With Chloe Zhao’s anticipated DGA win last night and her film Nomadland taking the lion’s share of BAFTA wins for Best Film, Director, Actress Frances McDormand and Cinematography today, the Searchlight film appears to be an overwhelming favorite at the Oscars. Anyone who would bet against a film that has largely inundated the season with key wins will win not only at BAFTA and DGA, but also at PGA, Golden Globes, Critics Choice and more – a consensus decision, if one believes in the predictive value of precursor prices at all. It was just missing from SAG, where it wasn’t even nominated for the all-important standout cast won by The Trial Of The Chicago 7, and was AWOL at the WGA, where guild rules governed which films were made under their terms Must be rotated when classified as ineligible MBAs.

BAFTA Film Awards: ‘Nomadland’ wins best picture, director, actress and camera – full list of winners


Should everyone else just throw in the towel even though Oscar voters won’t start voting until Thursday? Statistically it seems daunting, but as I pointed out in my analysis of the SAG awards last week and where I predicted that Nomadland will get strong again this weekend at both DGA and BAFTA, as it is now, you can still look at 2005 lifeboat when you’re watching someone other than Searchlight. At this point, Brokeback Mountain was leading the table just like Nomadland did, but also won WGA to start and only lost the SAG Cast Award to start Crash, which from that win alone built enough momentum to break Brokebacks Burst the bubble and take the best picture with you with the original script and editing Oscars.

Chicago 7, which was vacant at BAFTA, is hoping for that kind of excitement. We’ll see, but a run like the Chloé Zhao movie would be a very rare bird these days. Voters by and large tend to go with what they think is a winner, and Nomadland clearly has that card in hand. A bright mark for the competitors? BAFTA hasn’t ranked Best Oscar for the past six years in a row.

As big as the night the SAG was for Netflix last Sunday, this Sunday’s best BAFTA awards went to a different location. The Uber streamer only picked up documentary for My Octopus Teacher and his house’s Remi Weeks for a standout British filmmaker debut (at Netflix’s craft awards yesterday) Ma Rainey’s Black Bottom took on makeup and costumes while Mank won production design.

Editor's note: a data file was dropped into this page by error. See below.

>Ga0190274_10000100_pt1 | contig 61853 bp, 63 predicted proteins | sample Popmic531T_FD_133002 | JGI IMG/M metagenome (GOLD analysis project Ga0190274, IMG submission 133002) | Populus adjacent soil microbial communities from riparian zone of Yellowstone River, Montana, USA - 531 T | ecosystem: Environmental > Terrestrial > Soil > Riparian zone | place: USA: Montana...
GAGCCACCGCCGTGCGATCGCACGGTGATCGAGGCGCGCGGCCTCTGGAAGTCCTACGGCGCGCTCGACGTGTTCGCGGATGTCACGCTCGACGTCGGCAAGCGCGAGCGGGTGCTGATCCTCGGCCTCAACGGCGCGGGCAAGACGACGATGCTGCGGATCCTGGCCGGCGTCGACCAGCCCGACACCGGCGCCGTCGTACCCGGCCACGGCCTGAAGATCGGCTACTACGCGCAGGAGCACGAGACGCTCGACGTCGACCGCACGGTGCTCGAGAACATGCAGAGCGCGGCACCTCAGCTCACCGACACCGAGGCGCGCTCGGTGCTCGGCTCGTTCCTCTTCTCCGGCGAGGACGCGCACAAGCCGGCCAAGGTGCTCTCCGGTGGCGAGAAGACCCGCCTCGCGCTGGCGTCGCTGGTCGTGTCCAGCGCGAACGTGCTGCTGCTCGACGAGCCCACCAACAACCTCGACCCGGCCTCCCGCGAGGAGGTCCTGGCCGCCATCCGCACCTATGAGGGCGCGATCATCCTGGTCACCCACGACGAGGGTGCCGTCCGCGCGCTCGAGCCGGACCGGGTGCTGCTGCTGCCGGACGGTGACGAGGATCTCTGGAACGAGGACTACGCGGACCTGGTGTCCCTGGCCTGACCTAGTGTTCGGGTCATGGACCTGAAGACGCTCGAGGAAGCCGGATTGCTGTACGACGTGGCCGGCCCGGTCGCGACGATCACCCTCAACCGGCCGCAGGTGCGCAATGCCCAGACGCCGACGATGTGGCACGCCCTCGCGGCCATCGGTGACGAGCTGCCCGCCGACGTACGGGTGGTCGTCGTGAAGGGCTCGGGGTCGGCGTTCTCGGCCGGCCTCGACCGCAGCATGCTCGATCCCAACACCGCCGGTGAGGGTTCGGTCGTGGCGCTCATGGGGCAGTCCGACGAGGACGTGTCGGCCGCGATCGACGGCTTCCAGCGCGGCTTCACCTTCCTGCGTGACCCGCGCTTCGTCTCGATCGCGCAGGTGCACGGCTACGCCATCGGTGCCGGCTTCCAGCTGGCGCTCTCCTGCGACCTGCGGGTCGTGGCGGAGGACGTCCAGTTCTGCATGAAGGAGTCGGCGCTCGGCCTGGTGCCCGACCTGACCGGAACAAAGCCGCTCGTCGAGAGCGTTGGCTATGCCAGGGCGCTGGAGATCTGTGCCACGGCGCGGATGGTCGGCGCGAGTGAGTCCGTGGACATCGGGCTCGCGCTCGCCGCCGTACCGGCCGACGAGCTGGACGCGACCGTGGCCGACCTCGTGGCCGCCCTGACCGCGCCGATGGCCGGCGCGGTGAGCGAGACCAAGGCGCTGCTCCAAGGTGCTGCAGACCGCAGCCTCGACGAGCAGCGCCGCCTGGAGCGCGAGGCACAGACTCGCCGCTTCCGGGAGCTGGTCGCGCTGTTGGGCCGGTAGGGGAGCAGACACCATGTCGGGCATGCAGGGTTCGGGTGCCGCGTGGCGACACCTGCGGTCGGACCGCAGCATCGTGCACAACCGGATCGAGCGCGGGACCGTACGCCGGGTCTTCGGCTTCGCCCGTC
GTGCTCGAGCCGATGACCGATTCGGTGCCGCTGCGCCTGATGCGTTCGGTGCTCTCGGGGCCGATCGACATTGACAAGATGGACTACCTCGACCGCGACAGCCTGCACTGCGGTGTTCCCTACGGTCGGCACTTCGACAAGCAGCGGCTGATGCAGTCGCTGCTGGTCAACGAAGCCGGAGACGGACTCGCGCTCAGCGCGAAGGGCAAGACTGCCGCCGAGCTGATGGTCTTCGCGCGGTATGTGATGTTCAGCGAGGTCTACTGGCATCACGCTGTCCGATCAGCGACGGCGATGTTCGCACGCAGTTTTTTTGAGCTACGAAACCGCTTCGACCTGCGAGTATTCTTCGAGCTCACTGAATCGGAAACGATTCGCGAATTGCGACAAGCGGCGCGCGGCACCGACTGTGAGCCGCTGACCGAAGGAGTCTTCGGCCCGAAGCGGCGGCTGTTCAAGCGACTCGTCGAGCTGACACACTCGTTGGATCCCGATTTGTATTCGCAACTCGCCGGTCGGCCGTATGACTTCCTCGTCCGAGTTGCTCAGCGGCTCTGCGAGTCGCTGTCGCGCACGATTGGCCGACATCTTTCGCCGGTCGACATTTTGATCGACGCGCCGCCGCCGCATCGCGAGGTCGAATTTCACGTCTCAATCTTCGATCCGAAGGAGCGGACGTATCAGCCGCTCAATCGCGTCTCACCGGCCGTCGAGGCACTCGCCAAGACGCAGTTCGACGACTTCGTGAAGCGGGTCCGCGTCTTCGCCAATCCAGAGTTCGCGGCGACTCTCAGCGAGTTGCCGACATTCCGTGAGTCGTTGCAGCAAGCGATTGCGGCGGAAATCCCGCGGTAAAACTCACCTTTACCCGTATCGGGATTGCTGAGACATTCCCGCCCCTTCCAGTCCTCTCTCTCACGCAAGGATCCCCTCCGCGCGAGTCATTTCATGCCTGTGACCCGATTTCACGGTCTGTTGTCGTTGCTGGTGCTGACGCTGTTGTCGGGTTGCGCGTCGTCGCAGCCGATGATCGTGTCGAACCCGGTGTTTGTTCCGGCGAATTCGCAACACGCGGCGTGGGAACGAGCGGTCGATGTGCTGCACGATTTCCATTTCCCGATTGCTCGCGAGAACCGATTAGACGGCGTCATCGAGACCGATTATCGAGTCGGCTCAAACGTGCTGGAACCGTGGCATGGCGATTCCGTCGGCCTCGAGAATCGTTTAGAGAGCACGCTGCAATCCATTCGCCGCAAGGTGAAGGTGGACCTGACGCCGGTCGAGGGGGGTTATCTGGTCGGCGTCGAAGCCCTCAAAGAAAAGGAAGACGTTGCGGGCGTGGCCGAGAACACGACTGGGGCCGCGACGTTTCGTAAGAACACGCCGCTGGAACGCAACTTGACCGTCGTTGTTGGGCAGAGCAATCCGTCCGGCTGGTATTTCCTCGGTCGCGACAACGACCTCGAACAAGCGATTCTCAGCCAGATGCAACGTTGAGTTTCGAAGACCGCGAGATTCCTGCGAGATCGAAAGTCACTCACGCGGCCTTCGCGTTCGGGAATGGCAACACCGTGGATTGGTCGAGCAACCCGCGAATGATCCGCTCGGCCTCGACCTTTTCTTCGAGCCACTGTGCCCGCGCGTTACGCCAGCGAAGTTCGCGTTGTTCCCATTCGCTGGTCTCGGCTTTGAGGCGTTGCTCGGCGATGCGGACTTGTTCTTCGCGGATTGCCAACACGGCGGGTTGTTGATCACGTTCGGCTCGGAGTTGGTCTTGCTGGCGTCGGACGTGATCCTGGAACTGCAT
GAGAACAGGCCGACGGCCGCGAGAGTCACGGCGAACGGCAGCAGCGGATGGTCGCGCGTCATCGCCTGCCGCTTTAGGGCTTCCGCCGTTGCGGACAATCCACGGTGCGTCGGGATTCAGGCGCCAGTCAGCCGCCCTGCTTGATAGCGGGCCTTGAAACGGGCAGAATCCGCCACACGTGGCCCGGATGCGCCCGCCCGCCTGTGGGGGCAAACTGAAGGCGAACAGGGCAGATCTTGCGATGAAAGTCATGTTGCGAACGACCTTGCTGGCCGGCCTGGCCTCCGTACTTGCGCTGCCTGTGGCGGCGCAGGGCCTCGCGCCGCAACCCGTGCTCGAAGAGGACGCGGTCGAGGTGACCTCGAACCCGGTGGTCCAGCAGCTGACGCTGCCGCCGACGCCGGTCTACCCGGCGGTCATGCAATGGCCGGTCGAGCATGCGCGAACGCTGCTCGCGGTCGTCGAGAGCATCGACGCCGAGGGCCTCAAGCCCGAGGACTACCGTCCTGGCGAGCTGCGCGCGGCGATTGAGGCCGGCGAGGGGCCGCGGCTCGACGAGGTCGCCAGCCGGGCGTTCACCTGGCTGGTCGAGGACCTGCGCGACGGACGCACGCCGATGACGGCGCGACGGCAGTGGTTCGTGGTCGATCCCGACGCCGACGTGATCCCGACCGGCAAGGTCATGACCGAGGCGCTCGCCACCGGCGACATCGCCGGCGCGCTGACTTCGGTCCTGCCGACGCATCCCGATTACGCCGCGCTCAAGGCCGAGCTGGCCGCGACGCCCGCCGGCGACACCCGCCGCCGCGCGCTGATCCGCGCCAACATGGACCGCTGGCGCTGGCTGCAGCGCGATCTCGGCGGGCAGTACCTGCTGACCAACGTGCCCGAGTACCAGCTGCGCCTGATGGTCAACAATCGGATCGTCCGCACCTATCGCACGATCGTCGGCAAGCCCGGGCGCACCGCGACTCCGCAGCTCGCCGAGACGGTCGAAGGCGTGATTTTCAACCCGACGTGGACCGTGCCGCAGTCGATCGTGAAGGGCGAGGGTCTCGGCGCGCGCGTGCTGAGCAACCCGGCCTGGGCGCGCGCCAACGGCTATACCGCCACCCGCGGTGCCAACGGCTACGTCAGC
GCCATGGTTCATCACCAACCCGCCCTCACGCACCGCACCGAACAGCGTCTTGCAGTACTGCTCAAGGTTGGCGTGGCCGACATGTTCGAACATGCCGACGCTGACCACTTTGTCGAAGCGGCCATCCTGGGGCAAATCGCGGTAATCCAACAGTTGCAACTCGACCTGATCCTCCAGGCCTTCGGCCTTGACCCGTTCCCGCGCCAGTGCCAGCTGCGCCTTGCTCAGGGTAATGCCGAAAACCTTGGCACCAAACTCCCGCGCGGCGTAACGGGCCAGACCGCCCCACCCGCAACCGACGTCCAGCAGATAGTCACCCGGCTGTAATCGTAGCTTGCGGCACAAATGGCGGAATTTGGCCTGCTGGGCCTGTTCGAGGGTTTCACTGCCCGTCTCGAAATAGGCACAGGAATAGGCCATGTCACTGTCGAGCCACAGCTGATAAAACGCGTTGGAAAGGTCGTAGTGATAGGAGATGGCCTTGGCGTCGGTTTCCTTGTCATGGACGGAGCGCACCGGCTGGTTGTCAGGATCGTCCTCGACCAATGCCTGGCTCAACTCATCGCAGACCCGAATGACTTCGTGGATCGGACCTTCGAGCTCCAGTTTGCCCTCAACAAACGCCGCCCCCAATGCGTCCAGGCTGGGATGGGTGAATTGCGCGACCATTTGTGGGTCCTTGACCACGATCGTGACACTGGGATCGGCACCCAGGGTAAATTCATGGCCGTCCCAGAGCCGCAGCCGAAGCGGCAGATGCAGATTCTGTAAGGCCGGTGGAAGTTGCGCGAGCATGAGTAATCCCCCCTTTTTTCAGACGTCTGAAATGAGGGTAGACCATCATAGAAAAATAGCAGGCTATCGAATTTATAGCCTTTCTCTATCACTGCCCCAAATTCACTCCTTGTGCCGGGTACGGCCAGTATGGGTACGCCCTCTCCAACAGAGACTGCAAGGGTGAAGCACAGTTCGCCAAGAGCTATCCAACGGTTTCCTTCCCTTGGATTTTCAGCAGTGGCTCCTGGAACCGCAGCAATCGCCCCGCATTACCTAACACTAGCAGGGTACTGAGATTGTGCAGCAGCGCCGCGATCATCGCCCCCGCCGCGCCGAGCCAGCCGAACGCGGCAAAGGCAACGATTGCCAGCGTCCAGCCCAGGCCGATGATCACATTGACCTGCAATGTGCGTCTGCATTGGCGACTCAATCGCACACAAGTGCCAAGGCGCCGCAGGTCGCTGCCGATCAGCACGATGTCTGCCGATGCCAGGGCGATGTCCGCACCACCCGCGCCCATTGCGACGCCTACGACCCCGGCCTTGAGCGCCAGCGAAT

Favorite British son Anthony Hopkins in The Father has finally broken through, temporarily blocking the late Chadwick Boseman’s momentum in the best actor race that Boseman has dominated almost everywhere this season. The dad beat Nomadland for Adapted Screenplay too, a big plus for it as we headed into the Oscar voting stage (British icon Christopher Hampton shared that award for writer / director Florian Zeller).

Boseman’s loss was the most surprising result to me, especially given all the congratulations BAFTA made in the press on its march towards diversity this year. This is certainly evident in the nominations, if not the actual winners. In a year where black filmmakers and black-themed films received a lot of attention and praise (AFI’s top ten had five of them), BAFTA managed not to nominate any of them for their award-winning best picture award, which ultimately became the Chinese director Zhao’s look benefited mostly older white people who step out of American society and bring them to life on the streets. The only grand prize that went to a black filmmaker or actor was Daniel Kaluuya of Judas And The Black Messiah, who is also British. He continues his career this awards season and appears to be under an Oscar ban. That being said, the most prestigious BAFTA award for black-oriented cinema was Animated Feature for Disney / Pixar’s Soul (by a white director and producer).

The McDormand Lead Actress win came in a category largely ignored by her Oscar-nominated counterparts, with only McDormand and British star Vanessa Kirby also participating in the Academy Awards, which featured BAFTA-ignored competitors Andra Day, Viola Davis and Carey Mulligan are also nominated, and each nominated won a significant forerunner award to make this a category anyone can lose. Only Kirby, in Pieces Of A Woman, failed to win one of the major televised awards shows, but she was the first one this season to receive an award for best actress in Venice eight months ago (remember that?) .

McDormand defeated Kirby and four other black nominees at BAFTA, a category that indicates the organization’s attempt to become more diverse after past years when it was anything but at the expense of nominating less deserving competitors like Britain’s much-acclaimed mulligan in Promising Young Woman who has otherwise done very well with BAFTA.

Place your bets.

BAFTA cemented Minari’s Korean star Yuh-Jung Youn as the front runner for supporting actresses after last week’s SAG win. BAFTA also continued British prodigy Emerald Fennell’s march to the Oscars by honoring her Best Original Screenplay, which she also won at the WGA, as well as Outstanding British Film for the Promising Young Woman mentioned above.

BAFTA and last night’s DGA Awards are the last big stop before the Oscar voting starts on April 15th and ends on April 20th. We’ll see what this all means in that regard when the Oscars finally end this long, long season of pandemic awards on April 25th.